• A partnership registered under the Partnership Act 1961 that conducts business in Malaysia or elsewhere.
  • A partnership registered under the Limited Liability Partnerships Act 2012 that conducts business in Malaysia or elsewhere.
  • A partnership, wherever formed, that conducts all or part of its business in Malaysia.

For companies found guilty under the MACC Act’s new Section 17A, the fine is not less than 10 times the value of the bribe or RM 1 million, whichever is higher. Imprisonment for up to 20 years remains a possibility, with the added possibility of both a fine being levied and a prison sentence being imposed. Companies can, however, defend themselves if they can show they had previously implemented adequate procedures to mitigate bad behavior. But what exactly are these adequate procedures?

Happily for the companies that now find themselves in the statutory sights of Section 17A, in 2018 the Prime Minister’s office issued a set of guidelines that can be can use to figure out and put in place the aforementioned adequate procedures. The guidelines take a similar approach to those issued in relation to Section 9(1) of the UK Bribery Act 2010., and propose that the adequate procedures should be based on the principle of TRUST:

“T” Is For Top-Level Commitment:

  • Top-level management must ensure that the highest level of integrity and ethics is practiced across the company. There should be full compliance with the applicable laws and regulatory requirements on anti-corruption, and key corruption risks must be effectively managed.
  • Top-level management must provide assurance to its internal and external stakeholders that the organization is operating in compliance with its own policies and with regulatory requirements.
  • Top-level management must establish, maintain, and review its anti-corruption compliance program as well as its strategies for communicating those policies, internally and externally.
  • Top-level management must encourage the use of any reporting—a.k.a., whistleblowing—channel. The results of any audit, reviews of risk assessment, control measures, and performance must be reported to senior leadership, including the board, and acted upon.

“R” Is For Risk Assessment:

  • Comprehensive risk assessments are advised to be conducted every three years, with intermittent assessments to be conducted whenever necessary.
  • Risk assessments should establish appropriate processes, systems, and controls to mitigate specific or potential corruption risks that the commercial organization may be exposed to.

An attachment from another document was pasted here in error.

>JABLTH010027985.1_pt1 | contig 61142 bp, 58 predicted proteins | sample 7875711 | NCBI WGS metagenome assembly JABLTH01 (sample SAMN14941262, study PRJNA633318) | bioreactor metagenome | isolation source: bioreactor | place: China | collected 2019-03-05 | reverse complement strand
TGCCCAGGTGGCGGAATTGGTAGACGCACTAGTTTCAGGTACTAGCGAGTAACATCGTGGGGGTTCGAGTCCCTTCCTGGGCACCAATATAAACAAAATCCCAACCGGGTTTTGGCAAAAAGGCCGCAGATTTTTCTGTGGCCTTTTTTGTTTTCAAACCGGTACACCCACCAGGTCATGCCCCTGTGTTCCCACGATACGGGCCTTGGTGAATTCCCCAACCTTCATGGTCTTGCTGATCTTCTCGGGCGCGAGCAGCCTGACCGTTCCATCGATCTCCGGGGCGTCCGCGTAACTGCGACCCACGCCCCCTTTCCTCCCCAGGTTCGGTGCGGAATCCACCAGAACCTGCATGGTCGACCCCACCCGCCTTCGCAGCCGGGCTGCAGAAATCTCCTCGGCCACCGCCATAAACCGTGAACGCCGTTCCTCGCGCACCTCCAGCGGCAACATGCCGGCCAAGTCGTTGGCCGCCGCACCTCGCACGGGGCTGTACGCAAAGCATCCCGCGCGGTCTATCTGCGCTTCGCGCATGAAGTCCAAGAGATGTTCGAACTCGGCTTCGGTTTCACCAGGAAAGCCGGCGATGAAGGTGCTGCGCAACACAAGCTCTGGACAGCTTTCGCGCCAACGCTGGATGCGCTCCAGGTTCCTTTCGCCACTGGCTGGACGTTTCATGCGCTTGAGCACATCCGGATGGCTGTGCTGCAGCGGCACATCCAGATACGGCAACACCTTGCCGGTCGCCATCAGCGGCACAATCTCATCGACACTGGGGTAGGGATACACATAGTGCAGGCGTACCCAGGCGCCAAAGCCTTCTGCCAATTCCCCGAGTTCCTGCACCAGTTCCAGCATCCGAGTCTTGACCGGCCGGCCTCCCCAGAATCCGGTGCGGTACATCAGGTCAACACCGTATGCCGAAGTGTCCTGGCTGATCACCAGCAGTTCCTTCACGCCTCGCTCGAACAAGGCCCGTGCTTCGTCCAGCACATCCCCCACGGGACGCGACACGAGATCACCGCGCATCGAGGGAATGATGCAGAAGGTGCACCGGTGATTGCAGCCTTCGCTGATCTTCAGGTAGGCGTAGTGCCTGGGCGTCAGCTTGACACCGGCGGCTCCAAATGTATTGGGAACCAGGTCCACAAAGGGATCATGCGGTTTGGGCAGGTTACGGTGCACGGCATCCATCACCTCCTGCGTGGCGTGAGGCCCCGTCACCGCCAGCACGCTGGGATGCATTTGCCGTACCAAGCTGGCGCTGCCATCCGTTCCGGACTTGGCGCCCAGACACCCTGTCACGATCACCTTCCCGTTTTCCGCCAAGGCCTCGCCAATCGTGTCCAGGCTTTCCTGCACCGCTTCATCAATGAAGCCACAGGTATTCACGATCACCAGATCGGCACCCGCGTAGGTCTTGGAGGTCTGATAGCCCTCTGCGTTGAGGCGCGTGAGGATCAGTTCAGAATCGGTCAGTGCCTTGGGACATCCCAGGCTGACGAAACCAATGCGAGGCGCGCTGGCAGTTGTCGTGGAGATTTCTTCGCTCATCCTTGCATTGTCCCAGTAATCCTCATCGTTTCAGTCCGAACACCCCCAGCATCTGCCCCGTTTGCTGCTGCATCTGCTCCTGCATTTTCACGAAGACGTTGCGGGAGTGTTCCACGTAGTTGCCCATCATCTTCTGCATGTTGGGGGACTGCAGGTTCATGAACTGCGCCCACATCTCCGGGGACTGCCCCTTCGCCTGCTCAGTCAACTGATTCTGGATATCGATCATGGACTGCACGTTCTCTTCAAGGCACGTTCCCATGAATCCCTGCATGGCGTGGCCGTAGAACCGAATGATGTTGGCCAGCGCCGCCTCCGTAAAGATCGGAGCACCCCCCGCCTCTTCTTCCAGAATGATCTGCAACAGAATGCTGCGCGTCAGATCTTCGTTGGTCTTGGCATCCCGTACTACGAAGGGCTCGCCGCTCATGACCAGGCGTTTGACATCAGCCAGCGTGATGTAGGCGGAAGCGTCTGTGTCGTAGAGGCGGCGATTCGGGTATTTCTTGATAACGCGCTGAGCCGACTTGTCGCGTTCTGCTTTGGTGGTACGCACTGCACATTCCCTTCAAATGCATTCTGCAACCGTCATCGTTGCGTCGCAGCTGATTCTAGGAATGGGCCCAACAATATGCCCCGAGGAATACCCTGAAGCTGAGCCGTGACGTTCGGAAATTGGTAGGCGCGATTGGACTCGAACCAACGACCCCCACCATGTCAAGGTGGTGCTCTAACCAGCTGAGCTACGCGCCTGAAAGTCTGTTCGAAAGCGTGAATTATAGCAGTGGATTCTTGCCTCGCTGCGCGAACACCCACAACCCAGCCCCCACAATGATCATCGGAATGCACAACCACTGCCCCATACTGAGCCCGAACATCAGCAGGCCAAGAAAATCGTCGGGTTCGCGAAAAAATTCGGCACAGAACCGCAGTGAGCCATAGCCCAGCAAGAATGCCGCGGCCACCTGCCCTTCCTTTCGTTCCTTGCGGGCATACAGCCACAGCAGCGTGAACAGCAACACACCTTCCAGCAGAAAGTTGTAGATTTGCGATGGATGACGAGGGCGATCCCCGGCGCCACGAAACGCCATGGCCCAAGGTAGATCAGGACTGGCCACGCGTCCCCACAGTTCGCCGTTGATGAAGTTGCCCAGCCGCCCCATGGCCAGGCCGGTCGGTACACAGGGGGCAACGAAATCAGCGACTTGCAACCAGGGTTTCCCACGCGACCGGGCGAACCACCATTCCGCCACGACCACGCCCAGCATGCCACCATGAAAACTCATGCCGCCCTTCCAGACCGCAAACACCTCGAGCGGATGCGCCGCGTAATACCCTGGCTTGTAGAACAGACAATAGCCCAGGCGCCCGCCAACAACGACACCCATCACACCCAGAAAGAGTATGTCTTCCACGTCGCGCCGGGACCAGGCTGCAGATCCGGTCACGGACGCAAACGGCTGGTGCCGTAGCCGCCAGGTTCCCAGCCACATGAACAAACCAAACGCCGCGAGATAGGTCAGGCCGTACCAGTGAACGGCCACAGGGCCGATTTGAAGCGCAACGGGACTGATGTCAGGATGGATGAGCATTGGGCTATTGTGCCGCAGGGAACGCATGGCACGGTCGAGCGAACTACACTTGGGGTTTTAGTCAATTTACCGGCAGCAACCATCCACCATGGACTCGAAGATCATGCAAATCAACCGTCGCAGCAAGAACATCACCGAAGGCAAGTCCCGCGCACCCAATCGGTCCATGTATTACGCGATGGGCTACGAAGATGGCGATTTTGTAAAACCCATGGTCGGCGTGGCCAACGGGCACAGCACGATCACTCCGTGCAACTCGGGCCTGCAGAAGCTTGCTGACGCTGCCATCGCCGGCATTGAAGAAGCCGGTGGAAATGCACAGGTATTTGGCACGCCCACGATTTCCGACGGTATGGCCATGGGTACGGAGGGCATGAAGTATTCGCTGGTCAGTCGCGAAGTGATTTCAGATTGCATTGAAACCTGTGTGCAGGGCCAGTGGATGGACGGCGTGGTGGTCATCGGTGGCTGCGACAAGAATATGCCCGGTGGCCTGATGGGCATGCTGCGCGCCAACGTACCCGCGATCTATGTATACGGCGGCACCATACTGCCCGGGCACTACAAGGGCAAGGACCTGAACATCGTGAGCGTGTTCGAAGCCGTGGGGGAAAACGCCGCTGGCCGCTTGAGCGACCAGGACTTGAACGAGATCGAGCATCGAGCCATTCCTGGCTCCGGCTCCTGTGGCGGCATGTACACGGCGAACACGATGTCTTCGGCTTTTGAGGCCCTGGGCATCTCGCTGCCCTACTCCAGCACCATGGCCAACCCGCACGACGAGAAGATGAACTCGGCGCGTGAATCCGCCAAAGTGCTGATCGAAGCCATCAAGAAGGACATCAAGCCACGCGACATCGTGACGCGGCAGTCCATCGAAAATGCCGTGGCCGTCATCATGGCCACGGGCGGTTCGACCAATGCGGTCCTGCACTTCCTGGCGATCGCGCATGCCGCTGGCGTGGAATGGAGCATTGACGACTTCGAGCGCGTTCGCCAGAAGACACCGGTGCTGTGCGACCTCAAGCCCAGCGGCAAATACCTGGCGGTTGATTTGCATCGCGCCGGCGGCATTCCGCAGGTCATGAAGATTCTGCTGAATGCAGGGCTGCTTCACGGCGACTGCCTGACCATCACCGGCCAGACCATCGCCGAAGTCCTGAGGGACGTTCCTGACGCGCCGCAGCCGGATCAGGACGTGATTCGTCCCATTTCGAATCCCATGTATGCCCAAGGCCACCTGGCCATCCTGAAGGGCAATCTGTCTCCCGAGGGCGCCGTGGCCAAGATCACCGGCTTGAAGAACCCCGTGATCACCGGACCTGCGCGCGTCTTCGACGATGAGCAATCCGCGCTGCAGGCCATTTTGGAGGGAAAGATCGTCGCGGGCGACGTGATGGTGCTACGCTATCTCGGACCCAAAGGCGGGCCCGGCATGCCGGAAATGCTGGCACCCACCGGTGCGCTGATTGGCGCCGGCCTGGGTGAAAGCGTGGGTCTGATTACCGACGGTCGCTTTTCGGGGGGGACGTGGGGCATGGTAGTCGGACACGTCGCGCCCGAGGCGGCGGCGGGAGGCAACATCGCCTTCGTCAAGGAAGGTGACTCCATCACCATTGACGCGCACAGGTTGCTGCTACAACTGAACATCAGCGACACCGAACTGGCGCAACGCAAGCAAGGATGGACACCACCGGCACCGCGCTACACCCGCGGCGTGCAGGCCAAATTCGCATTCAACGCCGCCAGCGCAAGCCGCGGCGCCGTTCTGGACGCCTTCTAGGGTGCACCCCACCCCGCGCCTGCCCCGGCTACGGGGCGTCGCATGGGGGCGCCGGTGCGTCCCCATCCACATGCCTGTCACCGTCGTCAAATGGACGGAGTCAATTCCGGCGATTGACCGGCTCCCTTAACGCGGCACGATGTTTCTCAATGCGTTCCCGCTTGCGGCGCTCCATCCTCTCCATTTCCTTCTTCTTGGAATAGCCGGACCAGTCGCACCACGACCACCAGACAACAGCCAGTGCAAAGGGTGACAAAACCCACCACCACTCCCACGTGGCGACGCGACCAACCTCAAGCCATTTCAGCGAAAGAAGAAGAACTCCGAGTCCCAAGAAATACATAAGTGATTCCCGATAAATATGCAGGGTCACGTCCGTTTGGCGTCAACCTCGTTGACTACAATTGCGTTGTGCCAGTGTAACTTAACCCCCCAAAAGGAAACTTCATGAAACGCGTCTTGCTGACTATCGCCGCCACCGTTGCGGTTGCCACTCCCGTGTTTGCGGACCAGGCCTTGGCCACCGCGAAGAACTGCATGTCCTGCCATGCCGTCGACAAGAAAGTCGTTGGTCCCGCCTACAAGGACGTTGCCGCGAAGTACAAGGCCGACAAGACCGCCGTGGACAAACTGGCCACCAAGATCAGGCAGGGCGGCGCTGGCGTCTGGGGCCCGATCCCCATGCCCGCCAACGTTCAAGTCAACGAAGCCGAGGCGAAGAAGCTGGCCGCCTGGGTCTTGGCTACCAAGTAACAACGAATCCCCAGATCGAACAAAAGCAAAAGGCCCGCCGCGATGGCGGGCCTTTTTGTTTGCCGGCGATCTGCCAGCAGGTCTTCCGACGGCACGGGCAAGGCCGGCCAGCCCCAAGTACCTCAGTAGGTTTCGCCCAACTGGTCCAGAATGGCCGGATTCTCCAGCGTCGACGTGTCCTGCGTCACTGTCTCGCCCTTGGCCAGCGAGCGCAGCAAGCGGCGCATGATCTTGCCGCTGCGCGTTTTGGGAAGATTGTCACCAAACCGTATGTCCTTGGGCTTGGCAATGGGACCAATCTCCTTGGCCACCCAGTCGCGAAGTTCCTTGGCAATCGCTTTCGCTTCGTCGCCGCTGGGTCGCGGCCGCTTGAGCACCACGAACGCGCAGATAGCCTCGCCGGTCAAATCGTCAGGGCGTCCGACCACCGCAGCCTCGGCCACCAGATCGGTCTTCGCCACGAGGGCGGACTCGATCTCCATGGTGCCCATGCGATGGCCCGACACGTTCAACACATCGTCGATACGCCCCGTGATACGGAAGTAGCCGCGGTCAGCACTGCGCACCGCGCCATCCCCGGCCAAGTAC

“U” Is For Undertake Control Measures:

  • Appropriate controls and contingency measures—reasonable and proportionate to the nature and size of the commercial organization—should be implemented and enforced to address any corruption risks arising from weaknesses in the organization’s governance framework.
  • These controls and measures should include due diligence and reporting channels, and policies and procedures should be endorsed by leadership, kept up-to-date, and made easily available.

“S” Is For Systematic Review, Monitoring & Enforcement:

  • Top-level management should ensure regular reviews are conducted to assess the performance, efficiency, and effectiveness of the anti-corruption program to ensure it’s enforced effectively.
  • Reviews may take the form of an internal audit or an external audit. Reviews should form the basis of any efforts to improve the existing anti-corruption controls in place in the organization.

“T” Is For Training and Communication:

  • Commercial organizations should develop and disseminate internal and external training and communications relevant to their anti-corruption management system.
  • The commercial organization’s anti-corruption policy should be made publicly available and appropriately communicated to all personnel and business associates.
  • When planning relevant communications strategies, the organization should take into account what key points should be communicated, to whom they should be communicated, how they will be communicated, and the timeframe for conducting them.
  • Employees and business associates should be provided with adequate training to ensure a thorough understanding of the organization’s anti-corruption stance, especially in relation to their role within or outside the commercial organization.